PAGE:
References:

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Autism and Gestational Diabetes: The Importance of Managing Pre-Pregnancy Prediabetes

Gestational diabetes mellitus (GDM) is defined as any degree of glucose intolerance a woman develops during gestation, typically recognized during the latter half of pregnancy. A review of the global prevalence of GDM on the basis of studies between 2005 and 2018, estimated the global prevalence of GDM to range from 1% to > 30% depending on region and country, as seen in Figure 1.0 below.  The majority of women are normoglycemic after delivery, but as many as 20% have impaired glucose tolerance in the early postpartum period. Furthermore, after the development of GDM, women have an up to 70% risk for recurrent GDM in future pregnancies, a seven-fold higher risk of overt diabetes in the proceeding 5-10 years, and an increased risk of cardiovascular diseases. The short-term perinatal consequences of GDM include pre-eclampsia, preterm delivery, primary caesarean delivery, shoulder dystocia or birth injury, high birthweight, high neonate body fat percentage, neonatal hypoglycemia, and newborn intensive care admission. Long-term outcomes of the offspring include obesity and glucose intolerance. Additionally, emerging research has linked prenatal diabetes as a significant risk factor for long-term neuropsychiatric morbidity, in particular Autism spectrum disorder (ASD) in children.

ASD is a neurodevelopmental disorder characterized by impairments in socialization, communication and language, and repetitive or unusual behaviors. ASD typically appears during the first 5 years of life and persists into adulthood. Individuals with ASD often have co-exiting neuropsychological conditions such as epilepsy, depression, anxiety, and attention deficit hyperactivity disorder (ADHD). The prevalence of ASD has increased dramatically since the 1960s and continues to rise annually at an exponential rate. ASD diagnoses in children have increased from 1 in 150 in the year 2000, to 1 in 59 in 2018, with autism prevalence increasing by 119.4% in this time period. On average, autism costs families $60,000 USD per year, and the cost of taking care of Americans with ASD is expected to reach $451 billion by the year 2025.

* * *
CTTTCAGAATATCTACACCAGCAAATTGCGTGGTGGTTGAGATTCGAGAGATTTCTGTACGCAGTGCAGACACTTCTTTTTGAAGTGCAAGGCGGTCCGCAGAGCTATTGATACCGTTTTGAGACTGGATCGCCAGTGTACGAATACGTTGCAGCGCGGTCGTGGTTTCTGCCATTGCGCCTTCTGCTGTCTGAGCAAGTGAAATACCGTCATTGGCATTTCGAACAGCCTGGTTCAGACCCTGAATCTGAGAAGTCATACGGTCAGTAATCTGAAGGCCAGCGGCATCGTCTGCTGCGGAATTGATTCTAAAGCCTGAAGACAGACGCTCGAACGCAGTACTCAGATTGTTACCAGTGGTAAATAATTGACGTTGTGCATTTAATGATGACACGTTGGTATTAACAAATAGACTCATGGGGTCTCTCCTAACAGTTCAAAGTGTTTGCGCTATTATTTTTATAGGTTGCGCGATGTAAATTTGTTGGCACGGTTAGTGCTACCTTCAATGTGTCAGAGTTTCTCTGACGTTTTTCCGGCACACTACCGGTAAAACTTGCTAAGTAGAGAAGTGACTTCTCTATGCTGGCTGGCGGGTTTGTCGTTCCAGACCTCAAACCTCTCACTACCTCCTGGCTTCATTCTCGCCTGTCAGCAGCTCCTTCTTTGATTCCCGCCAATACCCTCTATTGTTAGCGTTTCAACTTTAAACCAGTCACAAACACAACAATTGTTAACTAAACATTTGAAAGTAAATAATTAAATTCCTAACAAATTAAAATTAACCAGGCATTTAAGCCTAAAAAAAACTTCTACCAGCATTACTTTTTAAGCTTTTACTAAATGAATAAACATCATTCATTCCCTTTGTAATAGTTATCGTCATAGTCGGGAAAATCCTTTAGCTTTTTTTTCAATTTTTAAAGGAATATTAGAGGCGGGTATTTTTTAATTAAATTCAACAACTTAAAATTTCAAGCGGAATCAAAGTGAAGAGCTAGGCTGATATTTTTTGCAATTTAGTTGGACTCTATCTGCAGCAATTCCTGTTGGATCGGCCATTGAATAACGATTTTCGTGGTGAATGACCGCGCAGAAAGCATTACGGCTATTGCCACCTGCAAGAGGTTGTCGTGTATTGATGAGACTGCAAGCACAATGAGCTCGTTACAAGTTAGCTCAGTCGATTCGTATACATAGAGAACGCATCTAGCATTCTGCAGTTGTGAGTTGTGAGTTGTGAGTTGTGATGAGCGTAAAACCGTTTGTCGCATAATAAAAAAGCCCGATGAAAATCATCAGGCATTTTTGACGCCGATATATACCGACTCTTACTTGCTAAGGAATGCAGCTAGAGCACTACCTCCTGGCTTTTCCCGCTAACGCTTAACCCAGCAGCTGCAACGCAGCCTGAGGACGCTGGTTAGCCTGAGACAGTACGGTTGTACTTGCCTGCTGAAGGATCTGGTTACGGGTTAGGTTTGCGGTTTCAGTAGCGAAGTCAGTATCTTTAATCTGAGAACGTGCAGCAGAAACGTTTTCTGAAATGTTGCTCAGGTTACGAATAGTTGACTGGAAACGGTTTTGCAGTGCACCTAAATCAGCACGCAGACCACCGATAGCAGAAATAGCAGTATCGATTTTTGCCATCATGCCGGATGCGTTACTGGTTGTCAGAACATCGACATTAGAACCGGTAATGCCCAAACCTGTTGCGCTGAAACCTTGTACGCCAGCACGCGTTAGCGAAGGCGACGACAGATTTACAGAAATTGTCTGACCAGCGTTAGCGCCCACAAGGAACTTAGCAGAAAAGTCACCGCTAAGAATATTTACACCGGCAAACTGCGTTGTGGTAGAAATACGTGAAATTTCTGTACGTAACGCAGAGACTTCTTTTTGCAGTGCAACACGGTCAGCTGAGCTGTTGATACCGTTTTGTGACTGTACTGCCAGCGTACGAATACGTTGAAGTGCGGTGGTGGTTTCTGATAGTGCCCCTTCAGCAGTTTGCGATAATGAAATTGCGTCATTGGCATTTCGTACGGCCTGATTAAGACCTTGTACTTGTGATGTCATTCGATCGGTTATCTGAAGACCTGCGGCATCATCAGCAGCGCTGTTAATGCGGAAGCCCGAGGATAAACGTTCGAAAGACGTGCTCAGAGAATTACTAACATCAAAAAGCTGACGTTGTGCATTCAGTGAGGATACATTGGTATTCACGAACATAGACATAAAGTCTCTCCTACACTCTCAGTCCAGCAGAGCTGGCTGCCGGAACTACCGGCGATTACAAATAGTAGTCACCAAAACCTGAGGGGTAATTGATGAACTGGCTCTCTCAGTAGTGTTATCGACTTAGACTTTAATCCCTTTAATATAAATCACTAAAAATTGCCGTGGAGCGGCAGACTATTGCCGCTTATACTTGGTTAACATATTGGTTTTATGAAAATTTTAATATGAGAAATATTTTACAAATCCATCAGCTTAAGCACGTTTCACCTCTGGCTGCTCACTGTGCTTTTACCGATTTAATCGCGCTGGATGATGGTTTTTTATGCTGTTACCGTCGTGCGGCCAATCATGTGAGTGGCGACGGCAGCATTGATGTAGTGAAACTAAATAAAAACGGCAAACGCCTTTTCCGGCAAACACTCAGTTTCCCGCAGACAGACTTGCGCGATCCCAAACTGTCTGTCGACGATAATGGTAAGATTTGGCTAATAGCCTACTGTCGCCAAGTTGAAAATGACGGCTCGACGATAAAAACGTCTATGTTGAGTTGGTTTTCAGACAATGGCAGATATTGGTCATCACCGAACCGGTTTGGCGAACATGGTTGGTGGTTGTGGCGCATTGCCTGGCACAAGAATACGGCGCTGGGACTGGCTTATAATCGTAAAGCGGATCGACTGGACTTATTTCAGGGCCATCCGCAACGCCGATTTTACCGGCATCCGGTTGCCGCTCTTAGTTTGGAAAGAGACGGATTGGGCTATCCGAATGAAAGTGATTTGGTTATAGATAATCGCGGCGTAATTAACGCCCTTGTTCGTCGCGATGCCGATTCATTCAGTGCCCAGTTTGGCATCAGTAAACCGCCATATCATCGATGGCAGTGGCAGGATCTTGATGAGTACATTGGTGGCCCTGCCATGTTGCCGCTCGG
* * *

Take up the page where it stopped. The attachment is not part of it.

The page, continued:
The prevalence rates of ASD and GDM have both increased dramatically since the 1960s, in congruence with the global epidemics of diabetes and obesity and societal trend for childbearing at a later age. In the United States, 29.3% of adults 20-22 years of age have detectable pre-diabetes, and it is highly possible that many of GDM cases are actually undiagnosed pre-pregnancy hyperglycemia of varying severity. In addition to pre-pregnancy prediabetes and obesity, other risk factors for GDM include childbearing after the age of 30, positive family history, cigarette smoking, psychological stress, exposure to organic pollutants and endocrine disrupters, and pre-pregnancy dietary factors. Data from observational studies suggests that as many as 45% of GDM cases may be preventable by adherence to a healthy lifestyle.

With the emerging evidence of GDM as an independent risk factor of ASD in children, there is an urgent need to address the epidemics of prediabetes, diabetes, and obesity in women of childbearing age. Emphasis on lifestyle modifications is currently the best approach to reduce GDM and hence the risk of ASD in children. Added sugar consumption is one of the most significant causes of glucose abnormalities and appears to increase the risk for GDM, as seen in a study by Chen et al. whom identified a 22% greater risk for GDM in women consuming five or more servings of sugar-sweetened cola per week. One simple method to reduce dietary sugar consumption is through the substitution of sugar for an all-natural alternative such as vitaSWEET, which is as sweet as sugar, zero calories, has no effect on blood glucose levels, and is safe during pregnancy.